Growing fears that pollution is damaging European forests beyond repair may have been ungrounded, according to research showing that wooded areas are actually thriving.
Are European trees protecting themselves from pollution?
A European Forests Institute study of 39 countries suggests that forests across the continent may actually be helped by continued carbon dioxide emissions and the new evidence suggests they may have already greatly benefited from the phenomenon of human-created or anthropogenic CO2.
Air pollution by other damaging gases has been significantly reduced in central Europe over the past two decades while ozone levels have been on the rise, according to research collected from European databases that include ozone measurements from about 100 stations in Austria and Germany.
The study, covering forests from Portugal to the Urals in Russia, shows what German ecologists had been fearing for two decades - that their woodlands are in danger.
However, even though the amounts of ozone reported across Germany and Austria have exceeded the United Nations critical level, known as AOT40, by approximately seven times and have been shown to reduce tree growth by 10 percent in controlled experiments, the expected ecological disaster has not materialized.
Happy and healthy: A Euro tree.
In these areas of Germany and Austria where a seven-fold level has been reported, the forests are far from devastated. Experts studying the phenomena have reported that not only is there no sign of damage, but in fact there have been marked improvements in the health of trees and growth in the crown areas at the top of the trees has increased.
Instead of dying, trees are thriving on CO2
The research report shows that under present ozone levels, the trees in the target grid section in Germany and Austria do show some reduction of photosynthetic CO2 absorption. This is particularly evident in old trees at high altitudes where the levels of ozone are much more extreme, and in trees that are experiencing "additional climatic stress."
However, the researchers are quick to point out that the reductions in carbon dioxide being absorbed by the trees "are in no proportion to the massive excess of the AOT40."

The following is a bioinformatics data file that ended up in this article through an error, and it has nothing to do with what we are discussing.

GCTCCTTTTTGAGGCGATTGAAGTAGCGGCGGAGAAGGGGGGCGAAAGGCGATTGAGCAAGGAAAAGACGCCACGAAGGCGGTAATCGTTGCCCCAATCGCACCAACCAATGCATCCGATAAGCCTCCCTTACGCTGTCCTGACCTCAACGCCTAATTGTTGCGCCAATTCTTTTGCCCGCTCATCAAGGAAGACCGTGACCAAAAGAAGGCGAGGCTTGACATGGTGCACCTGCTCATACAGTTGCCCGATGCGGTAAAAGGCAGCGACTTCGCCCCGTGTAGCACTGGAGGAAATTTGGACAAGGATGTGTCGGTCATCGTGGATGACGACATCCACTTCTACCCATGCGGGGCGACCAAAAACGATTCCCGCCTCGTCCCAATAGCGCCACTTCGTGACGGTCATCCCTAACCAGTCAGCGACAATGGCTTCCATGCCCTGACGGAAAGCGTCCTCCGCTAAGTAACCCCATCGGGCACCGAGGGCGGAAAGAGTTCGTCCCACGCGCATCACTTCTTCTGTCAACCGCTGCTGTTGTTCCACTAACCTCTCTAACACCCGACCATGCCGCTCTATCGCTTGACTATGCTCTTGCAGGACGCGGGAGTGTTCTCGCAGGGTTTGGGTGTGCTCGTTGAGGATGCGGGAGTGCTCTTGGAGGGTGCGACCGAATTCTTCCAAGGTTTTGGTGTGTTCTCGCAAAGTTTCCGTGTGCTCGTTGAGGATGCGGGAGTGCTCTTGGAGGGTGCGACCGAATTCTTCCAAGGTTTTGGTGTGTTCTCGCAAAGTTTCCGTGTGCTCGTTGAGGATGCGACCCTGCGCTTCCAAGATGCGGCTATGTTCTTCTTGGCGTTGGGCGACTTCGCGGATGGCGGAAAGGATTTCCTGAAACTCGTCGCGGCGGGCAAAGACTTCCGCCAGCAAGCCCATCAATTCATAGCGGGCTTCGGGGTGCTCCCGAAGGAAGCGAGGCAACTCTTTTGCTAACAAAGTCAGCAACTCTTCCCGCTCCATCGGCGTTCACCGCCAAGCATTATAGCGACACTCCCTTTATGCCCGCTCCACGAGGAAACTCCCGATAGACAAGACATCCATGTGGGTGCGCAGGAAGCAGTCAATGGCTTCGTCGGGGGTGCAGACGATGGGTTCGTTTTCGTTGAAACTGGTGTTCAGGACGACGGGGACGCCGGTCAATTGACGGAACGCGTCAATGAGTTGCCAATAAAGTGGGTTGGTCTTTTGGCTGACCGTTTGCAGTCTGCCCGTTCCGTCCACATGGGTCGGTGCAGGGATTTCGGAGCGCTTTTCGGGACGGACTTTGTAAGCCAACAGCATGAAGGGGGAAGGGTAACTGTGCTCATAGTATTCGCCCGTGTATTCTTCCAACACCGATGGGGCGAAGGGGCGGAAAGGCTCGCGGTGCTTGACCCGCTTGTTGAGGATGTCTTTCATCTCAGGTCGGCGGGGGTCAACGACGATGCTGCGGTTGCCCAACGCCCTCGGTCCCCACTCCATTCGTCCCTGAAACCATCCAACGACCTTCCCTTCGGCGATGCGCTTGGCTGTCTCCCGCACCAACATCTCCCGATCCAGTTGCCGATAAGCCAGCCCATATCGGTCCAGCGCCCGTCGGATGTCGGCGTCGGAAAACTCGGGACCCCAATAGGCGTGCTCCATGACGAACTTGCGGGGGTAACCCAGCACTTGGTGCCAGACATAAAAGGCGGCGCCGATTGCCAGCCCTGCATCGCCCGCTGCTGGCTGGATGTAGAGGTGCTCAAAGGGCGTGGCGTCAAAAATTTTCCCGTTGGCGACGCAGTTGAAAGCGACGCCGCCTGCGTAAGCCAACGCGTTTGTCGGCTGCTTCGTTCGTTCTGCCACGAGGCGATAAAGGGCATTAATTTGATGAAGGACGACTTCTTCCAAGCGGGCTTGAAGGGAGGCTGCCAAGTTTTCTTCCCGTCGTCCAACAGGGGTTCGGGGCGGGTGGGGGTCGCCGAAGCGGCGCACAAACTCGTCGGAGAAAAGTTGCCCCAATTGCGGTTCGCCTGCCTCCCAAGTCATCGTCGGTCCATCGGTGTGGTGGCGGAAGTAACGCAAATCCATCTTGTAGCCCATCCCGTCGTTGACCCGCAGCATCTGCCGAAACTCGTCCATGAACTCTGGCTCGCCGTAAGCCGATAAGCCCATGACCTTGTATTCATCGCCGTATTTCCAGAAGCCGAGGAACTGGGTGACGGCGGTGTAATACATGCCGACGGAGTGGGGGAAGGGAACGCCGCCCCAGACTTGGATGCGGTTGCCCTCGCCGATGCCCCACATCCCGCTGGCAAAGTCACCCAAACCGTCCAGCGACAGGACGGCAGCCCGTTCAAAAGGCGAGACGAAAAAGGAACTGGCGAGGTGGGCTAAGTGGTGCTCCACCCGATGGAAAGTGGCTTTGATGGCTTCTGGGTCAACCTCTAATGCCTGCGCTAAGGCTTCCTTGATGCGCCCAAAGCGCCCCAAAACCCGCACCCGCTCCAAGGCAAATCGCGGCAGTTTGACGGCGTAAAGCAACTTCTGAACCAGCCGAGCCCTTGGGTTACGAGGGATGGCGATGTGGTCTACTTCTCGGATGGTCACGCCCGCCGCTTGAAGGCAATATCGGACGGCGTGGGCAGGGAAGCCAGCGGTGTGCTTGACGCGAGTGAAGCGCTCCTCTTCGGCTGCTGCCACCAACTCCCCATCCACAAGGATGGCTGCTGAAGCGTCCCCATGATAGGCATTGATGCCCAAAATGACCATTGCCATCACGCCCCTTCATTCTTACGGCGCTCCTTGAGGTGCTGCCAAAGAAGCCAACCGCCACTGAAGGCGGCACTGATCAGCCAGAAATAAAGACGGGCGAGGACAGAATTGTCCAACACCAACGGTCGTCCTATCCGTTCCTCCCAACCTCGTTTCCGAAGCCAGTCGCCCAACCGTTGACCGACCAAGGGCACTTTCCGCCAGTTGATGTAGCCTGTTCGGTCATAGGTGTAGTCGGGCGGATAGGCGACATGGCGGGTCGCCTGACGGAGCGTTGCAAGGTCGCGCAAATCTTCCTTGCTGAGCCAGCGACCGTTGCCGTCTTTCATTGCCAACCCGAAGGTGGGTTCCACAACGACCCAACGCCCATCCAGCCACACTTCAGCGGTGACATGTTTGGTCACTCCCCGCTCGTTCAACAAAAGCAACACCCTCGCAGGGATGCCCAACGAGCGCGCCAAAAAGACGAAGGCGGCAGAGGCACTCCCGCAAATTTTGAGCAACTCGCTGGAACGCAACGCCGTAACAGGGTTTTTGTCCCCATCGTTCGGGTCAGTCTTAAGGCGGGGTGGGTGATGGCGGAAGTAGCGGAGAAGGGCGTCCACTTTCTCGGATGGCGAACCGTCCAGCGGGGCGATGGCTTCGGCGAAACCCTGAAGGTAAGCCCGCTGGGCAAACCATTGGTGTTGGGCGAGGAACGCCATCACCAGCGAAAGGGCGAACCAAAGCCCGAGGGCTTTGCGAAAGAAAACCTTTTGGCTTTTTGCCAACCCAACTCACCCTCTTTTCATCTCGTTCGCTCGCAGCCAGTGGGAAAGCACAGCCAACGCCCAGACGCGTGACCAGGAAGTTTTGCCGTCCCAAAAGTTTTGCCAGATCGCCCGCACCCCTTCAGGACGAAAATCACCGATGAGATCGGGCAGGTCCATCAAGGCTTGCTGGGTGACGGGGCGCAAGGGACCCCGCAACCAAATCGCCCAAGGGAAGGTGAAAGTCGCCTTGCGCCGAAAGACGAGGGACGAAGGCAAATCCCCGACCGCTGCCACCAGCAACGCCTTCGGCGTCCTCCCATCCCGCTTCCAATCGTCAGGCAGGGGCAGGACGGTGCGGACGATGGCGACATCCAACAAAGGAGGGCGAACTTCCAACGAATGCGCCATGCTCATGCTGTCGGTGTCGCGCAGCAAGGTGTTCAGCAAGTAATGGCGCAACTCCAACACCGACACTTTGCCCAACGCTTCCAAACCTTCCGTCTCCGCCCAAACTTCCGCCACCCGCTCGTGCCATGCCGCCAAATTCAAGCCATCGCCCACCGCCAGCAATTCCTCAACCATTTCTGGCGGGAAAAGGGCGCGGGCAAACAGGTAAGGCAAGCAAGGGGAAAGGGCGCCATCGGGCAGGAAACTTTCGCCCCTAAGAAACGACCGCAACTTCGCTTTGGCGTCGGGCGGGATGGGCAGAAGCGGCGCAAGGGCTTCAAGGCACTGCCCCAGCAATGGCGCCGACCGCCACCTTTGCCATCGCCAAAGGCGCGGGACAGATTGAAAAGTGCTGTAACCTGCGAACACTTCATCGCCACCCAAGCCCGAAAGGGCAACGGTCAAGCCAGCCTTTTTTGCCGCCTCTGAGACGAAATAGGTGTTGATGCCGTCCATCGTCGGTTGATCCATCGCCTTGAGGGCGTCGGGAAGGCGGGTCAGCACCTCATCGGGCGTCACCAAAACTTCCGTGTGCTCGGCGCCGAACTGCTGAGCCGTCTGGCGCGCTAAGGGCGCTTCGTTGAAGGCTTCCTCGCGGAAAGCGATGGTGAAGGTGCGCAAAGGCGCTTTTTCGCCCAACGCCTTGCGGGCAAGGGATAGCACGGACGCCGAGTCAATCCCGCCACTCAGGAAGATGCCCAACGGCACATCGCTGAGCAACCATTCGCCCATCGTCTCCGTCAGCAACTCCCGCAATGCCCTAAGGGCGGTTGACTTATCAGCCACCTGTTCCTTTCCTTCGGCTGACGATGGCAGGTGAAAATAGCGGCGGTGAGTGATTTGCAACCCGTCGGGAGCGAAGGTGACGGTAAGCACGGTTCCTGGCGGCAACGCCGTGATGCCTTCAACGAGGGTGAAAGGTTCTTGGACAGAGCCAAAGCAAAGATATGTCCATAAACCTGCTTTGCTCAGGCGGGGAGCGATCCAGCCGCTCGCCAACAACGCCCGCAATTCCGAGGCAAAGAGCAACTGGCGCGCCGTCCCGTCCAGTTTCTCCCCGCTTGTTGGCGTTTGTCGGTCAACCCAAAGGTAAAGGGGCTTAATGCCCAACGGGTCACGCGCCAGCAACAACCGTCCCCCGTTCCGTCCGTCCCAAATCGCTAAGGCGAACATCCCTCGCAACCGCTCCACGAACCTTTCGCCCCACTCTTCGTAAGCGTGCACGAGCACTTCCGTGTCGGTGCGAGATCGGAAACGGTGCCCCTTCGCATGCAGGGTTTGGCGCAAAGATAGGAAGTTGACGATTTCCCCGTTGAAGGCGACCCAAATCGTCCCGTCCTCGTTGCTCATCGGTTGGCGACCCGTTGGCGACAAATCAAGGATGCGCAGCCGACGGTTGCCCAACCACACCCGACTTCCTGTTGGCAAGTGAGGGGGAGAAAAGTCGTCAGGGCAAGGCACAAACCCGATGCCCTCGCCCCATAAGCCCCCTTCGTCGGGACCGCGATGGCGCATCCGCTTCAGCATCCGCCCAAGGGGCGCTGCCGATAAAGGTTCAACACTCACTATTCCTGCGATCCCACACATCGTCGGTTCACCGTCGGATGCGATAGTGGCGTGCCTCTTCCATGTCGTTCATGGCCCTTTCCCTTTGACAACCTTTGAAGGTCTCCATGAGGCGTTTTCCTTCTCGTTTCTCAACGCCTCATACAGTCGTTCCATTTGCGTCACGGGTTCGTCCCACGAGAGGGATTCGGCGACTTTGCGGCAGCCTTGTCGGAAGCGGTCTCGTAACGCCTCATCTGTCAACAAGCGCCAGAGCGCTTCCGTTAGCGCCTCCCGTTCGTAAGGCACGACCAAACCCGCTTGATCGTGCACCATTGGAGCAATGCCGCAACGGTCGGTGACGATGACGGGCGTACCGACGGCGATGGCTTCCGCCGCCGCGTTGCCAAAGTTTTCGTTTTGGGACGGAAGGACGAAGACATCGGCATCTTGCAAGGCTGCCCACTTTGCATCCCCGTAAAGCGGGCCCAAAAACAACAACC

So what does this all mean and how is it possible? With levels so high and evidence showing reduction in tree growth at a fraction of these current levels, trees across Europe should be suffering a 70 percent reduction in growth, according to research. Instead, growth conditions seem to have improved almost everywhere, except at high altitudes and under conditions of more-than-usual climatic stress.
Leaves may hold the answer to the forests' recovery.
One possible suggestion is that the once-adequate critical level of ozone exposure is no longer suitable for research purposes. But why? Researchers suggest that the answer comes not from using the level of atmospheric ozone as the critical level but the ozone dose absorbed by the trees. This would mean a new level based on the ability of certain leaves to absorb carbon dioxide.
Increasing levels of climactic change may be protection
According to researchers, these findings suggest that the continuous changing of the Earth's atmospheric conditions must be taken into consideration when monitoring the effects of pollution on European forests. Predicted damage by ozone poisoning may have been offset by the increasing amounts of other gases and climactic factors arriving in the air surrounding the planet.
The Center for the Study of Carbon Dioxide and Global Change in the United States supports the theory that the trees have adapted in a way to reduce ozone damage. The Arizona-based research body believes that the lack of ozone damage in the forests of central Europe may well be the result of benefits arising from rising levels of CO2 content in the air.
A deadly future?
If it is proved that rising CO2 levels are in some way protecting the trees, experts can only wonder at the widespread damage that will occur if this changes and the forests begin to show the catastrophic effects that have been predicted for the past 20 years.